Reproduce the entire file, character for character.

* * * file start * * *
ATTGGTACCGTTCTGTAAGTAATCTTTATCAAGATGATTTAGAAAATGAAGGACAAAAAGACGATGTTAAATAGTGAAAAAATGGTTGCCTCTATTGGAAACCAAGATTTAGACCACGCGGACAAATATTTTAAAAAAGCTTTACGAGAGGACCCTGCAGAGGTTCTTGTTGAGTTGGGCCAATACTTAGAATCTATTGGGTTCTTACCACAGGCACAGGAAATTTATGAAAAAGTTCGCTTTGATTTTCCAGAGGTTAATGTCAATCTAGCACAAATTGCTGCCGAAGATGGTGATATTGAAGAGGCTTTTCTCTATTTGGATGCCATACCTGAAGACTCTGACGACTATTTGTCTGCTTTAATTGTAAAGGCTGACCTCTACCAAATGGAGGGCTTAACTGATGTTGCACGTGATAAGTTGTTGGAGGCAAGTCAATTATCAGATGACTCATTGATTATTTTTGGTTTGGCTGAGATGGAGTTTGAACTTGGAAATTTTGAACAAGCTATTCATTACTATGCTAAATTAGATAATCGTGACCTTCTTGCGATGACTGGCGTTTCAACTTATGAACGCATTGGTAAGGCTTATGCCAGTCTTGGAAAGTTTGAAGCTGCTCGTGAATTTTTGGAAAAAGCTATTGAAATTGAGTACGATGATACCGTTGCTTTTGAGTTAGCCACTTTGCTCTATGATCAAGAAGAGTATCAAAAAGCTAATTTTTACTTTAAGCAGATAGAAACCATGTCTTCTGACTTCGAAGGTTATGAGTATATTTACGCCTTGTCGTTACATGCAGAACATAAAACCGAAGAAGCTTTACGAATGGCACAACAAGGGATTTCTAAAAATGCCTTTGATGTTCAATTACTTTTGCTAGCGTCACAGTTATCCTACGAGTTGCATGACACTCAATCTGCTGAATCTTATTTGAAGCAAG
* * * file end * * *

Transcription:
ATTGGTACCGTTCTGTAAGTAATCTTTATCAAGATGATTTAGAAAATGAAGGACAAAAAGACGATGTTAAATAGTGAAAAAATGGTTGCCTCTATTGGAAACCAAGATTTAGACCACGCGGACAAATATTTTAAAAAAGCTTTACGAGAGGACCCTGCAGAGGTTCTTGTTGAGTTGGGCCAATACTTAGAATCTATTGGGTTCTTACCACAGGCACAGGAAATTTATGAAAAAGTTCGCTTTGATTTTCCAGAGGTTAATGTCAATCTAGCACAAATTGCTGCCGAAGATGGTGATATTGAAGAGGCTTTTCTCTATTTGGATGCCATACCTGAAGACTCTGACGACTATTTGTCTGCTTTAATTGTAAAGGCTGACCTCTACCAAATGGAGGGCTTAACTGATGTTGCACGTGATAAGTTGTTGGAGGCAAGTCAATTATCAGATGACTCATTGATTATTTTTGGTTTGGCTGAGATGGAGTTTGAACTTGGAAATTTTGAACAAGCTATTCATTACTATGCTAAATTAGATAATCGTGACCTTCTTGCGATGACTGGCGTTTCAACTTATGAACGCATTGGTAAGGCTTATGCCAGTCTTGGAAAGTTTGAAGCTGCTCGTGAATTTTTGGAAAAAGCTATTGAAATTGAGTACGATGATACCGTTGCTTTTGAGTTAGCCACTTTGCTCTATGATCAAGAAGAGTATCAAAAAGCTAATTTTTACTTTAAGCAGATAGAAACCATGTCTTCTGACTTCGAAGGTTATGAGTATATTTACGCCTTGTCGTTACATGCAGAACATAAAACCGAAGAAGCTTTACGAATGGCACAACAAGGGATTTCTAAAAATGCCTTTGATGTTCAATTACTTTTGCTAGCGTCACAGTTATCCTACGAGTTGCATGACACTCAATCTGCTGAATCTTATTTGAAGCAAG